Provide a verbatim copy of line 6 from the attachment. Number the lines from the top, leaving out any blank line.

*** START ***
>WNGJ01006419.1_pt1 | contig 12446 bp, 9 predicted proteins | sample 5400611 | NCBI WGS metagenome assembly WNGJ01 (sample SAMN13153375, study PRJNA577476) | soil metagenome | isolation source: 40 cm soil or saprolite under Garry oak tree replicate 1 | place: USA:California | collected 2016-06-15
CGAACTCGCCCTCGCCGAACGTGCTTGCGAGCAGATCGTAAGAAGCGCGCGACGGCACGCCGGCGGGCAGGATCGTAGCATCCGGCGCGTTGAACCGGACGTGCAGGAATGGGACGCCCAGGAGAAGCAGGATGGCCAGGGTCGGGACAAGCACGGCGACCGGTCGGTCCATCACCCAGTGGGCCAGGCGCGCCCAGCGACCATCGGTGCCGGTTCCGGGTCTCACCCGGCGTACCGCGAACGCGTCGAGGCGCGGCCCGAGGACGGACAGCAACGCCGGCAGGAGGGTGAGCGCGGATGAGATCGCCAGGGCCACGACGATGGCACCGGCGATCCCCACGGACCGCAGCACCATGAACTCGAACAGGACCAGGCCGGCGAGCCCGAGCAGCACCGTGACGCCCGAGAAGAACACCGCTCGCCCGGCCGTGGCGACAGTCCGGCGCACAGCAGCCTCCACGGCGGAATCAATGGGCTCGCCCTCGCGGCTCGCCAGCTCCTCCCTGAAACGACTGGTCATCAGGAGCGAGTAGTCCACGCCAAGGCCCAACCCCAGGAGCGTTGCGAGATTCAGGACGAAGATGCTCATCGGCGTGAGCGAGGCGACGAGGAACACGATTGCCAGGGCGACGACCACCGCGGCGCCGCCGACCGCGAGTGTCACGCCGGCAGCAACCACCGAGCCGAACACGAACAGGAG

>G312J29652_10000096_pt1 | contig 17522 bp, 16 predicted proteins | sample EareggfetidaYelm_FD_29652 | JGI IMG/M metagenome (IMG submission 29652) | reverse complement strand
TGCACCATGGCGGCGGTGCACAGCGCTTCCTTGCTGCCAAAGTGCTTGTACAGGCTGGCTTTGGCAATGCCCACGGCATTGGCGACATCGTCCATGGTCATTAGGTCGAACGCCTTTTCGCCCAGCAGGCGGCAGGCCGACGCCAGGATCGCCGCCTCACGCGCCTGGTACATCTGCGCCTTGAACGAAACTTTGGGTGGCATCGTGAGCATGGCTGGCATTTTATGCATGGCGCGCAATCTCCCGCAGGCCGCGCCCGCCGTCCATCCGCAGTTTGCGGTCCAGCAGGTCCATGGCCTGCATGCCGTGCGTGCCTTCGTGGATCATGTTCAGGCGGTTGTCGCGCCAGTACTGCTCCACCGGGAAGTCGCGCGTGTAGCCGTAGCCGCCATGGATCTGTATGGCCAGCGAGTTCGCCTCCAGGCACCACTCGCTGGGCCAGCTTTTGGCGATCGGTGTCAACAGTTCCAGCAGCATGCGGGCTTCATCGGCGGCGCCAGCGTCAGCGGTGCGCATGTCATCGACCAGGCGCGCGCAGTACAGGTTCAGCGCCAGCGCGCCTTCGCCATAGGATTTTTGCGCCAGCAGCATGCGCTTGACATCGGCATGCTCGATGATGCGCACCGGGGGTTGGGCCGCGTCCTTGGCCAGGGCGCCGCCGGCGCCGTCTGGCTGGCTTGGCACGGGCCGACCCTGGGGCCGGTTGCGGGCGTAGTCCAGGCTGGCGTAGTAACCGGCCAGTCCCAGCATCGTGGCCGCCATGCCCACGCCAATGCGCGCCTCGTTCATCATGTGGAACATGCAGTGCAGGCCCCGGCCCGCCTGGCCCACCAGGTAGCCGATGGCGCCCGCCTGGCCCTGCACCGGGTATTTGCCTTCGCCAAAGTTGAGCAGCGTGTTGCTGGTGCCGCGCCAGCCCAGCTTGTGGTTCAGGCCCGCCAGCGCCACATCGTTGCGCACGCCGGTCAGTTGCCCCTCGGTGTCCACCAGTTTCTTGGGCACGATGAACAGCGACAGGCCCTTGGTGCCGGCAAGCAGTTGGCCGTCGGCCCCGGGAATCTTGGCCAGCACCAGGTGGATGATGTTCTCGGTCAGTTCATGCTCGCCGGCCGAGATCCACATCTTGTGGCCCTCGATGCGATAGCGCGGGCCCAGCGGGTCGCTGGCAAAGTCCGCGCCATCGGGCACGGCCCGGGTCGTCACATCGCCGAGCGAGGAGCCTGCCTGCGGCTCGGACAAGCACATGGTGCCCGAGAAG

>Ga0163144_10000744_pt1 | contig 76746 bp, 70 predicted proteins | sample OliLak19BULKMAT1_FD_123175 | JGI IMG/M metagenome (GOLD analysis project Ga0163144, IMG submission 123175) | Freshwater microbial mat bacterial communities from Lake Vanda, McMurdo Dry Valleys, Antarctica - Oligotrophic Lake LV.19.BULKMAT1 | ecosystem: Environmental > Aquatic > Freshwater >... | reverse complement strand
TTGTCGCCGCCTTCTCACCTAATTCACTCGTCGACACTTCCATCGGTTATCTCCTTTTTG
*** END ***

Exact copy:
TTGTCGCCGCCTTCTCACCTAATTCACTCGTCGACACTTCCATCGGTTATCTCCTTTTTG